Lightweight Ruby Frameworks

I have a small CRUD-based web application to put together. I'd like to start it off with a simple lightweight Ruby framework, then maybe graduate it to a full-fledged Rails app. I've found Camping and Merb.

I like Camping just from the description:

Camping is a small web framework, less than 4k, a little white blood cell in the vein of Rails.

Descriptive and subtle.

Both frameworks look interesting and both support ActiveRecord. What's the consensus on which one to go with at this point? My goal is not necessarily to be bleeding edge (unless it buys me something amazing), but to have something that is simple and just works. It would be nice to have easy-to-use ajax support as well. If there's another framework that I haven't found yet, I'm open to that too.

Also, which web server would be the best match for the situation? The comments from the last Rails post said Mongrel is a good solution for Rails.

Design Element
Lightweight Ruby Frameworks
Posted Dec 10, 2006 — 11 comments below


Ryan Raaum — Dec 10, 06 2617

I would just use rails from the start if you think there's any chance you will end up there. Rails is simple and lightweight. Simple CRUD is the sweet spot for rails development.

I've done some camping (merb is very new so I've done nothing more than read the release notes). And camping is awesome - but not necessarily easier than rails. Smaller for sure, but not easier. Also definitely much less well documented. _why wasn't primarily shooting for easy when he created camping - he was trying to make the smallest possible framework using all of the crazy and obscure ruby tricks at his disposal.

Jon Crosby — Dec 10, 06 2618

I can't personally speak for or against using Camping or Merb, but would second Ryan's nudge to consider just starting with rails if you are still open to it. The latest version, 1.2 (rc1 at the moment), goes beyond CRUD-based model objects with ActiveRecord and moves to first class CRUD controller support via REST.

Scott Stevenson — Dec 10, 06 2619 Scotty the Leopard

What's the place to get info on REST conventions in Rails? I tried googling a few weeks ago but didn't quite find something short and sweet.

MikeInAZ — Dec 10, 06 2621

Some of these sites on REST were helpful to me:

Alex Payne — Dec 10, 06 2622

I'll third the recommendation to just dive into Rails.

Camping, like many of _why's toys, is an immensely clever but not necessarily practical exercise is pushing Ruby to its linguistic limits. Merb (soon to be renamed, says the author) was written largely as a high-performance alternative for demanding tasks that Rails would choke on, like uploading and resizing big images.

I'm fully aware that both have matured to the point that people are developing full-fledged sites in them, but I can't see the benefit of "sketching" a web application against one framework's conventions and then learning another when you're ready for more advanced features.

I've developed a very large Rails codebase using the RESTful conventions and I can't recommend them enough. It's nice to have best practices for the sort of features you'll be implementing the most.

Chris Ryland — Dec 10, 06 2623

Gotta try Django.

Daniel Lyons — Dec 10, 06 2624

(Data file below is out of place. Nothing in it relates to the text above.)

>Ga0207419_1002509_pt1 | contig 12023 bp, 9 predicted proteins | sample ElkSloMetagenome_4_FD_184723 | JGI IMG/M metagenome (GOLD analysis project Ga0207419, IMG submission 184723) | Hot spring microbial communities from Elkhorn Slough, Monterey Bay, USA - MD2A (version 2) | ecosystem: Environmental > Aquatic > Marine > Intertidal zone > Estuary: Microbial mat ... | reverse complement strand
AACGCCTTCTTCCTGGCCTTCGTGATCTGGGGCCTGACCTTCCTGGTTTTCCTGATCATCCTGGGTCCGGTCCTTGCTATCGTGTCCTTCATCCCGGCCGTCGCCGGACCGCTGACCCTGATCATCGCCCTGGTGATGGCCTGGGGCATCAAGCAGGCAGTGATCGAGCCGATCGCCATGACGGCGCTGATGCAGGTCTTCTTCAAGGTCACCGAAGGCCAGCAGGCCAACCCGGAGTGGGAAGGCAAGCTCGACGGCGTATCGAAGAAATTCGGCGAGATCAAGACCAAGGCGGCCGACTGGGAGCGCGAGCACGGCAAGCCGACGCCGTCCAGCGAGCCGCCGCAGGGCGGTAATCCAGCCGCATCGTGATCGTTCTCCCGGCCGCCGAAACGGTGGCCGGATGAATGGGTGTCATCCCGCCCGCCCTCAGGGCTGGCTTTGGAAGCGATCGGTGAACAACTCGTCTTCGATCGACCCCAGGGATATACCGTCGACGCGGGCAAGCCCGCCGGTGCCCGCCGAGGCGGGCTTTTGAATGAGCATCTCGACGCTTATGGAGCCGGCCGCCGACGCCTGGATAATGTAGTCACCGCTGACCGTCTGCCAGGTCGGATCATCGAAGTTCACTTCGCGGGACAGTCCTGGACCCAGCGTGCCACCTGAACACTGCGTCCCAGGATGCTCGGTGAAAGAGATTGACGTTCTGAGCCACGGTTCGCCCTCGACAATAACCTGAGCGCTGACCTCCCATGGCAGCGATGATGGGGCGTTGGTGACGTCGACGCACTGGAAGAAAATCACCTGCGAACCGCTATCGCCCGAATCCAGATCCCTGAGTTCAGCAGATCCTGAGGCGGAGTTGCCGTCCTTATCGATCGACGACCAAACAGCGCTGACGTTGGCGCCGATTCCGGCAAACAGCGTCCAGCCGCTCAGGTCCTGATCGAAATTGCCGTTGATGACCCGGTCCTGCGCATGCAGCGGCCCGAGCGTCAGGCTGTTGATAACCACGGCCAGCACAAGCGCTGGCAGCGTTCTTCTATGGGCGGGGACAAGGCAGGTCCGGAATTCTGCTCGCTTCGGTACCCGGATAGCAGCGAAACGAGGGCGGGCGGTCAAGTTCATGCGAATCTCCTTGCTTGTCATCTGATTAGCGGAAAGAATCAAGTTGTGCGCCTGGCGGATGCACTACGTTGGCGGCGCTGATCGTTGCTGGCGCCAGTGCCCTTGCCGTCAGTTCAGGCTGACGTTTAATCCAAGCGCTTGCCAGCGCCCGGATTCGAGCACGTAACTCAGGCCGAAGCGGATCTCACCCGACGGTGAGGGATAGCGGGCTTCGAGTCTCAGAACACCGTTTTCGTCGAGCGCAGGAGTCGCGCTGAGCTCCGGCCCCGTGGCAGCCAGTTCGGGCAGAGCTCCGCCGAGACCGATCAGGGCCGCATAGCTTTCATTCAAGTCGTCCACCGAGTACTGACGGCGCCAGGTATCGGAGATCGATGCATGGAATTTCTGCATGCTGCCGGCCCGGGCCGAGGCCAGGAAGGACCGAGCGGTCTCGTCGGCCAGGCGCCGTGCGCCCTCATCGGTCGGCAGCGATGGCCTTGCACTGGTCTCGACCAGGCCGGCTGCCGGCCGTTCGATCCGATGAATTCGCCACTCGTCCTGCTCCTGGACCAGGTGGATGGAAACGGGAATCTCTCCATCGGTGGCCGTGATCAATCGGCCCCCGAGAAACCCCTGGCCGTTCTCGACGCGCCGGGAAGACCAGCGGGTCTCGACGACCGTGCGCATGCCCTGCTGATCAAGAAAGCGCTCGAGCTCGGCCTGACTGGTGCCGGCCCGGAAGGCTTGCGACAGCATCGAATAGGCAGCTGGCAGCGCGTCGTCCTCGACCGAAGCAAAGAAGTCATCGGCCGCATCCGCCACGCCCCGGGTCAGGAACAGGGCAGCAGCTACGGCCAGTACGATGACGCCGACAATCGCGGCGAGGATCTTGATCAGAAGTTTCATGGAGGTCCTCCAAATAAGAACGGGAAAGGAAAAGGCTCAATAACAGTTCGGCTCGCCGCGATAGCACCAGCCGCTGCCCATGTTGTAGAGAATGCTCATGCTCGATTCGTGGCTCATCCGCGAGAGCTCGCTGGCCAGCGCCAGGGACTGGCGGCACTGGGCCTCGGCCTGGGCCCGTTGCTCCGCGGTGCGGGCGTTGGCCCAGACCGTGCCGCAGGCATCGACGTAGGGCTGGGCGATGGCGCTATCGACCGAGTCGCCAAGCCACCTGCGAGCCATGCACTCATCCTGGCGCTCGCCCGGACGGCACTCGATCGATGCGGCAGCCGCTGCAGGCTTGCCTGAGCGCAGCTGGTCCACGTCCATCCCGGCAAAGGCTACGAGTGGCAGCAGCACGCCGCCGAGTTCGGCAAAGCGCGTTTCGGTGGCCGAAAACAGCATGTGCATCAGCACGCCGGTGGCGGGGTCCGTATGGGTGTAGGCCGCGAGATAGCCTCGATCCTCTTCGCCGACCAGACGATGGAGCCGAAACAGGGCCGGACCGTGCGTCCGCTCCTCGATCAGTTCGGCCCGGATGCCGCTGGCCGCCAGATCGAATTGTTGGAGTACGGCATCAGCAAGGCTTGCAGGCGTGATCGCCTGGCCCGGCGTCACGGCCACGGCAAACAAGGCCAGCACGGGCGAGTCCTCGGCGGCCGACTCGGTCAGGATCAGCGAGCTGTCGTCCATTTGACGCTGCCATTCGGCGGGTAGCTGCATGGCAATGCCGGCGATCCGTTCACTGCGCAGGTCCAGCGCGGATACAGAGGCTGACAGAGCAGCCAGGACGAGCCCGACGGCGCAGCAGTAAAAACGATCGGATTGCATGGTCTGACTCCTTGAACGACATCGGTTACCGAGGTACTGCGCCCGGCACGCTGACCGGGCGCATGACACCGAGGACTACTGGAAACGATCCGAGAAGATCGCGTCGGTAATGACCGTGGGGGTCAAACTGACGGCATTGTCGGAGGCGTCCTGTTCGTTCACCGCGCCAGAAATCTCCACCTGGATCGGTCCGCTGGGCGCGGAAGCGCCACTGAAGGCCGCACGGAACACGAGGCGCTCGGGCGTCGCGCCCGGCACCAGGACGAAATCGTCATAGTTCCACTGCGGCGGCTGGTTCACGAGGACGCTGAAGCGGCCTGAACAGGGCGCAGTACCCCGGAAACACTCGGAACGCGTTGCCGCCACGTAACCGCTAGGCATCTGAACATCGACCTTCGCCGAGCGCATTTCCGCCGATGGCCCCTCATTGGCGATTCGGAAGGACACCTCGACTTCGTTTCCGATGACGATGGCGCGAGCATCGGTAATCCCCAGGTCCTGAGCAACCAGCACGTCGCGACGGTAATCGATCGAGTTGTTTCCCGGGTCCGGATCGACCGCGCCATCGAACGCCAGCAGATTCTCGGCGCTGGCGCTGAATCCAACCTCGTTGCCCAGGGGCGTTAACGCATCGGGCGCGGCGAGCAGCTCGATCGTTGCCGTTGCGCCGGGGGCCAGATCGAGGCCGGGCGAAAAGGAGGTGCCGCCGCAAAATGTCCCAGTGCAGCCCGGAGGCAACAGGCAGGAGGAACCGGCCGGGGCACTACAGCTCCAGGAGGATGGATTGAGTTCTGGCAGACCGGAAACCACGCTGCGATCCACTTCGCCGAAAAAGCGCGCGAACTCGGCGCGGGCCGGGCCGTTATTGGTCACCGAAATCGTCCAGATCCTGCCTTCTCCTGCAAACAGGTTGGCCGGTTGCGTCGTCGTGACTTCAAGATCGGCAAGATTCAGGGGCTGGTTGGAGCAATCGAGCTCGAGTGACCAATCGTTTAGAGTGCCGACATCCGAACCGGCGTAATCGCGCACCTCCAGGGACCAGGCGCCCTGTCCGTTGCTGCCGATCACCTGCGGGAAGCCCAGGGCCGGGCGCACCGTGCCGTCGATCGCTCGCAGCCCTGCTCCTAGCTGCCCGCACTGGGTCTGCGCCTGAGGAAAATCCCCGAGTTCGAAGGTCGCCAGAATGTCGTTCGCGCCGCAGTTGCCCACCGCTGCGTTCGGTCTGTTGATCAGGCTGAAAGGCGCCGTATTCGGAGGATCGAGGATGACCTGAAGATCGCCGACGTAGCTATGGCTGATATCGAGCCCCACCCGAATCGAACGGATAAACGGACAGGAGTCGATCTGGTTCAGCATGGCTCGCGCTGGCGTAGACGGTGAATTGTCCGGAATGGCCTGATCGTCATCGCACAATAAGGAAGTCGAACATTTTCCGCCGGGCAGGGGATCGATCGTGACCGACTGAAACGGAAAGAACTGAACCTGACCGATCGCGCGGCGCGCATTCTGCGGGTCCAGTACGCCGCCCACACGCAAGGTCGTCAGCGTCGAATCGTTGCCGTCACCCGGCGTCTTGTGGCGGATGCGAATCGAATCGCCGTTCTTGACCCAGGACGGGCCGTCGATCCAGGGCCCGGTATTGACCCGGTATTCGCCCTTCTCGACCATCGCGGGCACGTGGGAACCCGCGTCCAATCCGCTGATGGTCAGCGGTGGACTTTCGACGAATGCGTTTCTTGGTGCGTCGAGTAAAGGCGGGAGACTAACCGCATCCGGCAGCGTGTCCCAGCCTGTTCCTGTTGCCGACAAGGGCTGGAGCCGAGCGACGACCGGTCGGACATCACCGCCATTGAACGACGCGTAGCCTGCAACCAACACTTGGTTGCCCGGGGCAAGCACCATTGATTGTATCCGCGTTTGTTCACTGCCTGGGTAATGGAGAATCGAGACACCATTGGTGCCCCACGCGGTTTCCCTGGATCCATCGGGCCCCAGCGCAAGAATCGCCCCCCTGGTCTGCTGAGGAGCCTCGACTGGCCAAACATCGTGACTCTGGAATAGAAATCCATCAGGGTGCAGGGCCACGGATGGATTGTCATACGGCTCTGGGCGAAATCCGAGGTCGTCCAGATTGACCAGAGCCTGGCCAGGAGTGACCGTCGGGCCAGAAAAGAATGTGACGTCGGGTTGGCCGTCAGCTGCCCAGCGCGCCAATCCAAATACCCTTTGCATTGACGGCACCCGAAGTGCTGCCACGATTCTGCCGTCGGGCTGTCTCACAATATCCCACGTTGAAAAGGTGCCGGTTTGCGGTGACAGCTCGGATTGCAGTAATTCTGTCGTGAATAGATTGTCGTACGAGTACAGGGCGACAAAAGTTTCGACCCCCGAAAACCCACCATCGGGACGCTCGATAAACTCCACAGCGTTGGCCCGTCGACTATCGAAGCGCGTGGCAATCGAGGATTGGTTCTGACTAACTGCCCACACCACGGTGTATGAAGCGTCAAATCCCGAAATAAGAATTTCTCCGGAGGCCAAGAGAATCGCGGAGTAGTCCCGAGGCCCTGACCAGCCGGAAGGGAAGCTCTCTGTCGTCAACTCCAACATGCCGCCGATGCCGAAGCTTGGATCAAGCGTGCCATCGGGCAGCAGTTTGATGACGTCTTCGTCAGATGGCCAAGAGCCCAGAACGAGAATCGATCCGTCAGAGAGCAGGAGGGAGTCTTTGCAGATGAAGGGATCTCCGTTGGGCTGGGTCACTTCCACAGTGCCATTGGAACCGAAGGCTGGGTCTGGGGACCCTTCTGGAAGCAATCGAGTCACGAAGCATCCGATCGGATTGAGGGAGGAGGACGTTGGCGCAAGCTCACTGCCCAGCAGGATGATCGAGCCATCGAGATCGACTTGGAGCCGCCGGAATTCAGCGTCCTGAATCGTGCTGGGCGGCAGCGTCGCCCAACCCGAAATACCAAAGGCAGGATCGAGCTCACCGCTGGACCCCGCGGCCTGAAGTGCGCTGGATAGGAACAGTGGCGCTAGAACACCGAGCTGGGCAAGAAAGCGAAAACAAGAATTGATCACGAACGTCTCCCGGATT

Firstly, to refute Mr. Ryland, if you are going to use a Python framework you're much better off with Pylons and SQLAlchemy (which is by far the best library in existence for Python). Django, apart from Guido's blessing, is an unremarkable framework when compared to Pylons, CherryPy or TurboGears.

I don't see any harm in trying out a small framework and then trying another one. Just do it out of a desire to experiment, not out of fear of Rails. Rails isn't hard enough to warrant starting with something simpler.

I would definitely recommend Mongrel for all your Rails serving. It's fast and secure and doesn't add much overhead. If it starts to suck you can always upgrade to LigHTTPd or Apache+FastCGI.

I would give ErlyWeb a try if you want to give something really different and high-performance a shot.

Mr eel — Dec 10, 06 2625

Out of the two (Merb and Camping) I like Camping the most. They're both quite light weight, but camping is even more so. For really simple stuff it's the go.

Merb hits that sweet spot between Camping and Rails. It's more full-featured than Camping, but without the overhead of Rails. For example is has some nice methods like respond_to for dealing with Ajax calls which Camping lacks (although it could be added easily enough).

Also, I wouldn't recommend moving to a Rails app straight away if you just want start prototyping. I've used Camping for prototypes that I've later moved to Rails and it's really not much work.

Go for Camping I reckon!

Scott Stevenson — Dec 10, 06 2626 Scotty the Leopard

Gotta try Django

Django is a great piece of work, but I really like Ruby for web apps. I also feel more at home in the Rails environment as a whole.

Scott Stevenson — Dec 10, 06 2627 Scotty the Leopard

@Daniel Lyons: Just do it out of a desire to experiment, not out of fear of Rails. Rails isn't hard enough to warrant starting with something simpler

It's not about being hard. I just didn't want a complex hierarchy of folders and files at this point. I'm now leaning towards just going straight to Rails anyway based on what I've read here.

Aur — Dec 27, 06 2905

Well, camping would be the way to go.

Camping makes it very easy to create one-file apps which are fully portable, and that rocks for prototyping.

The only thing I do not like about Rails is that I have tons of files and need to navigate between them all.

Camping really let me write a whole site in a single four-printed-page .rb file that had everything within.


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